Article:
Oquawka Township
Pages 104-106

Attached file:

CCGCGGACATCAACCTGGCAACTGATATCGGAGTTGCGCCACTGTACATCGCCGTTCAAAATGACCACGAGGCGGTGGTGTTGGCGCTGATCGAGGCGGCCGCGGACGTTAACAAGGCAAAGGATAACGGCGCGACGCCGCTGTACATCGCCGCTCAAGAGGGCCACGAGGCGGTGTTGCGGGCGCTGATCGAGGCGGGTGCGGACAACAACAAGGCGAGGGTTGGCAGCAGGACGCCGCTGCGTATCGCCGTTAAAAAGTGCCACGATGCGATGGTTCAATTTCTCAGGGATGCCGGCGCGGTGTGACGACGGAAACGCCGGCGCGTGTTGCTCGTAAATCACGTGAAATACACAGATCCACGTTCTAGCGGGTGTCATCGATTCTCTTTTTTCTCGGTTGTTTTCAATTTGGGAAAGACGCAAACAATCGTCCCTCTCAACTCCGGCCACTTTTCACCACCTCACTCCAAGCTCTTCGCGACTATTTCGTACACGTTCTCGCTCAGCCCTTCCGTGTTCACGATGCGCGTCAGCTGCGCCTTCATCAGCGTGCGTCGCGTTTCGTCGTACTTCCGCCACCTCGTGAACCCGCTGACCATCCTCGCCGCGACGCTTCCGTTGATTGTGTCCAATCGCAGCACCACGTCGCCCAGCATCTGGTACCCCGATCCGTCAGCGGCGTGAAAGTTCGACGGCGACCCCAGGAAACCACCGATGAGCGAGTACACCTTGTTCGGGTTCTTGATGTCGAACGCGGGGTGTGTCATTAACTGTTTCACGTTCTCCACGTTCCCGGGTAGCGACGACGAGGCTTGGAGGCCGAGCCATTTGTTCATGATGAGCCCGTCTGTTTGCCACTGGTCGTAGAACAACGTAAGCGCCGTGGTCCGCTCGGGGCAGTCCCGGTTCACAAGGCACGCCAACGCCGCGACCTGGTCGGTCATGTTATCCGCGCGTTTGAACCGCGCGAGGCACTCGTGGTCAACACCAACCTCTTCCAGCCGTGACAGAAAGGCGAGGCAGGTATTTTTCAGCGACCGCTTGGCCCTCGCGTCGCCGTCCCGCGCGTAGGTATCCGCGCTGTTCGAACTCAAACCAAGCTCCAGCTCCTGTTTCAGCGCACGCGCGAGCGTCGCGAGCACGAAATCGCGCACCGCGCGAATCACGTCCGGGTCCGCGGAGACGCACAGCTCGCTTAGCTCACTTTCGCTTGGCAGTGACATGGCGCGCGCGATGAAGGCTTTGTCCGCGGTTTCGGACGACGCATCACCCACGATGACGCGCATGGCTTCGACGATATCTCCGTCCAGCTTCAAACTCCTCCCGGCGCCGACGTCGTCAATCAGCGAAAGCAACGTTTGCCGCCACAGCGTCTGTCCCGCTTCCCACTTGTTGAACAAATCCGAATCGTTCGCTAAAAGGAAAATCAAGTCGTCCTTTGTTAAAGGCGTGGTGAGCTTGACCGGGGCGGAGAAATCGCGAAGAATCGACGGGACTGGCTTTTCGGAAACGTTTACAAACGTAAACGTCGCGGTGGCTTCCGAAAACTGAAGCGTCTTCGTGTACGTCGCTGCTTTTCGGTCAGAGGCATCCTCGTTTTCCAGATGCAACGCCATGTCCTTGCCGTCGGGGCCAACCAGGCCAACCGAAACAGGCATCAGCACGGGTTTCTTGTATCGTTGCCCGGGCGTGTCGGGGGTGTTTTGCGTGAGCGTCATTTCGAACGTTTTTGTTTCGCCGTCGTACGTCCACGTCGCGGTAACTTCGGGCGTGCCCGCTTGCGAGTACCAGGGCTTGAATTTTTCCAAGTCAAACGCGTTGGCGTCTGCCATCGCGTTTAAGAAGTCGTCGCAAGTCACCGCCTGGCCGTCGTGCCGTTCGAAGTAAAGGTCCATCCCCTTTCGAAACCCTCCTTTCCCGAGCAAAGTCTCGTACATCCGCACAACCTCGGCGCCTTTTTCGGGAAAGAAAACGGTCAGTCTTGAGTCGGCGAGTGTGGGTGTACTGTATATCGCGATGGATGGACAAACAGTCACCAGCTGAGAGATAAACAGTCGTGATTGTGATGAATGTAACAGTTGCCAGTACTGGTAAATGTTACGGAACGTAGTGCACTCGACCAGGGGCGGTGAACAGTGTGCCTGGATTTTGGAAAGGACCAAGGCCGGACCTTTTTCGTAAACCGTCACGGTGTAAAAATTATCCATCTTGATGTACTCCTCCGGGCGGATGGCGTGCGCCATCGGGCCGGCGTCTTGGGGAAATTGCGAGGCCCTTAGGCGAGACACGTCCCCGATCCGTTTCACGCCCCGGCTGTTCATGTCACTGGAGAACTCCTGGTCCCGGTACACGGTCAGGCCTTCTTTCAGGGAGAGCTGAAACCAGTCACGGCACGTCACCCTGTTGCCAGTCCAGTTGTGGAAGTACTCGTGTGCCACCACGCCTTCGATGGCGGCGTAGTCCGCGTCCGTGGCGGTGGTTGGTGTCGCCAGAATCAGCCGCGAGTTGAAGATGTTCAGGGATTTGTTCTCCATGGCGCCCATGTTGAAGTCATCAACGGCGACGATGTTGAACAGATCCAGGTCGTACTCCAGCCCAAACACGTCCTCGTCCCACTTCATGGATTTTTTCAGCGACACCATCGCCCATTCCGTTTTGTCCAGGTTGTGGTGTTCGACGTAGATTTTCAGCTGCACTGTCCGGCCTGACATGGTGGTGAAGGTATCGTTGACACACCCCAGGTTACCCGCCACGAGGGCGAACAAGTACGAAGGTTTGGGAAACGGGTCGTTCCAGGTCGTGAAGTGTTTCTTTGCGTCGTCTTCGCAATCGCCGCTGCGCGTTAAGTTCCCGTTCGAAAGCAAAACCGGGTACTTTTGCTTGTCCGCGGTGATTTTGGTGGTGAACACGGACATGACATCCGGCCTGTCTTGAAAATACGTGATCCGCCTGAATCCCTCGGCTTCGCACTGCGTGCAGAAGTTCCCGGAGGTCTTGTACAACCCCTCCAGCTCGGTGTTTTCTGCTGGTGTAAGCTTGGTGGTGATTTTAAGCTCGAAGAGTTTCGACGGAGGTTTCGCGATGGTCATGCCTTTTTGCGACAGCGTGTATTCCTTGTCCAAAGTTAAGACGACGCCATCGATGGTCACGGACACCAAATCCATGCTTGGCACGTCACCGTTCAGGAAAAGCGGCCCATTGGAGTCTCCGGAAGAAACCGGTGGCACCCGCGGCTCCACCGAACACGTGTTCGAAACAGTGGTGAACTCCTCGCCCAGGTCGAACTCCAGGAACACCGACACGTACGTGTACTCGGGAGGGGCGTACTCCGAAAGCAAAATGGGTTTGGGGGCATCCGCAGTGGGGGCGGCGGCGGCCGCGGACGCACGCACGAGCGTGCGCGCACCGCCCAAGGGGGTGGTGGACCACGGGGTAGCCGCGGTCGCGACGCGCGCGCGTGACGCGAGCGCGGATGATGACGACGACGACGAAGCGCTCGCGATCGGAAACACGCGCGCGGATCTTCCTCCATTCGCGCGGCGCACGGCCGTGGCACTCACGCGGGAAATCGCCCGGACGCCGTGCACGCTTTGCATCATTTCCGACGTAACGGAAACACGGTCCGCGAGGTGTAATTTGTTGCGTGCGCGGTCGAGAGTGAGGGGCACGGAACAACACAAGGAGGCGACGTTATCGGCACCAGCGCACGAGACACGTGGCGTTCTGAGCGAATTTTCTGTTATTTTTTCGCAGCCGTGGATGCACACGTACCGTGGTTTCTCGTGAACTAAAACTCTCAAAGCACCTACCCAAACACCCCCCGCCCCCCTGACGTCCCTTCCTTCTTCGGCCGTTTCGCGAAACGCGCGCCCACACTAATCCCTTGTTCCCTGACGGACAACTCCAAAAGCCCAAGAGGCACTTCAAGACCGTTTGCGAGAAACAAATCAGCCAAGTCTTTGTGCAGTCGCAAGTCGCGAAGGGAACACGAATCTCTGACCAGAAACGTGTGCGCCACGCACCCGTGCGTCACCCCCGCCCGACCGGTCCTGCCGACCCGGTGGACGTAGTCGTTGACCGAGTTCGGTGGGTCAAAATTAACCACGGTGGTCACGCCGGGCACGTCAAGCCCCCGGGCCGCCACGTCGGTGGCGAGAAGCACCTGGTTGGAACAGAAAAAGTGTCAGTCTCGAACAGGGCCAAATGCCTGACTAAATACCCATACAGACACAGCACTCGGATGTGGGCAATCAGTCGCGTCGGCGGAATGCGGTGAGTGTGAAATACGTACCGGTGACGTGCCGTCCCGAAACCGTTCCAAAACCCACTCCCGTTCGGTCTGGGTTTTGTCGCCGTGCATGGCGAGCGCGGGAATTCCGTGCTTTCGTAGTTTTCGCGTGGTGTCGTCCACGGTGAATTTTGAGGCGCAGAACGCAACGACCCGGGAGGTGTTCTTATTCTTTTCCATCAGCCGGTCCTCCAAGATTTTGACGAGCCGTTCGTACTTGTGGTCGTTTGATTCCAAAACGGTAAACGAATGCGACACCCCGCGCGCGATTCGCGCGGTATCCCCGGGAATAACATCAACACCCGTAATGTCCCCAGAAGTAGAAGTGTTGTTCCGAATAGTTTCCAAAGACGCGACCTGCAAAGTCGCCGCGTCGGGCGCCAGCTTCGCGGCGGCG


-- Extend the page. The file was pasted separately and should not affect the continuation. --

John B. Patterson, of Oquawka, Illinois, was born in Virginia, January 11, 1806. His father, Thomas Patterson, was a native of Londonberry, Ireland, a finely educated gentleman, who was ardently devoted to the cause of education, and spent the greater portion of his life as a professor in different educational institutions in the State of Virginia. The subject of this sketch removed to Winchester when quite a boy. After receiving such education as he was able to acquire in the schools of the county of his residence, and undergoing the usual vicissitudes that fall to the lot of boys similiarly situated, he at the age of eighteen entered a printing office to learn the art of printing. After two years of experience, he took charge of the mechanical department of the "Winchester Virginia", a new democractic paper, and remained in this employ for one year. On January 11, 1827, he was united in marriage with Mahala Jane Norton, of Loudon county, Virginia. In April of the following year he started a new democratic paper, the "Leesburg Observer," adovcating the claims of Andrew Jackson to the presidency. This enterprise proved not to be a pecuniary success, and the paper was discontinued. In May, 1829, he went to the city ofWashington and commenced the publication of the "American Argus," which, after the issue of a few numbers, was discontinued for want of paying support. In March, 1832, he joined the advance guard of the grand army that was soon to follow, and set his face toward the great west, andarrived in Rock Island the following month. From this place he was invited to Galena to take charge of the "Galenian," a paper published at the time in the far famed lead mines of Illinois. His engagement was to continue for a few weeks or until the close of the Black Hawk war, then just begun. At Galena he joined Capt. Milton Waugh's company of Col.James Strode's regiment, and was by the colonel detailed as regimental printer (a new office) and served as a staff officer until the close ofthe war, and continued on the paper until October of that year. After closing his connection with this paper he returned to Rock Island, and entered the employment of Col. Davenport in his large mercantile establishment, who was also a member of the American Fur Company. He remained thus employed, and in keeping books for the Indian agent, Major Davenport. On the return of that renowned warrior and chief, Black Hawk and his party, from their celebrated tour of the great cities of the east, Mr. P., at the solicitation of Black Hawk, prepared, wrote and published his autobiography. He came to the Yellow Banks in the summerof 1834, and made arrangements to spend the fall and winter trading with the indians in the country west of the Mississippi. Going to Keokuk, Iowa, he was detained some six weeks, and while thus waiting he opened a school and taught ten scholars. This was the first school ever taught in Keokuk. In September he came up to the Yellow Banks, loaded a boat and started for the Forks of Skunk river, Iowa. Arriving there, he built a storehouse and remained trading with the Indians until April, 1835, when he came down the Skunk river on a rudely constructed raft, upon which he freighted his furs that he had collected in trade with the Indians. Arriving at the Mississippi river he found the ice solid, nor did it break up until the 7th of April. In 1836 the town of Oquawka was laid out, and Mr. Patterson opened in that town a general retail store and continued the business for many years. In February, 1848, he commenced the publication of the "Spectator," a weekly newspaper which he continues to manage and edit at the present time. In 1849 he admitted his son, E. H. N. Patterson, as associate editor and proprietor, the firm continuing until 1875, when his son went to Colorado and become editor of the "Georgetown Colorado Miner." The press on which the "Spectator" has been printed since its first advent, was the first press brought into Iowa, on which the Burlington "Gazette"was printed for some years, and is still a good press. Mr. Patterson held the office of Justice of the Peace while he resided in Rock Island in 1833. He also held a like office at the Yellow Banks, then in Warren county, in 1835; in 1838, postmaster at Oquawka; in 1837, was appointed brigade inspector and commissioned colonel. Col. Patterson is one ofthe oldest editors in the state, and few, if any, have had continuously unbroken editorial charge of one paper for so many consecutive years..He is now past his allotted three-score-and-ten years, and feels that he is now living on borrowed time. Still mentally and physically vigorous, he bids fair yet for a long time to remain to cheer his friends, with whom he has been so long and favorably known.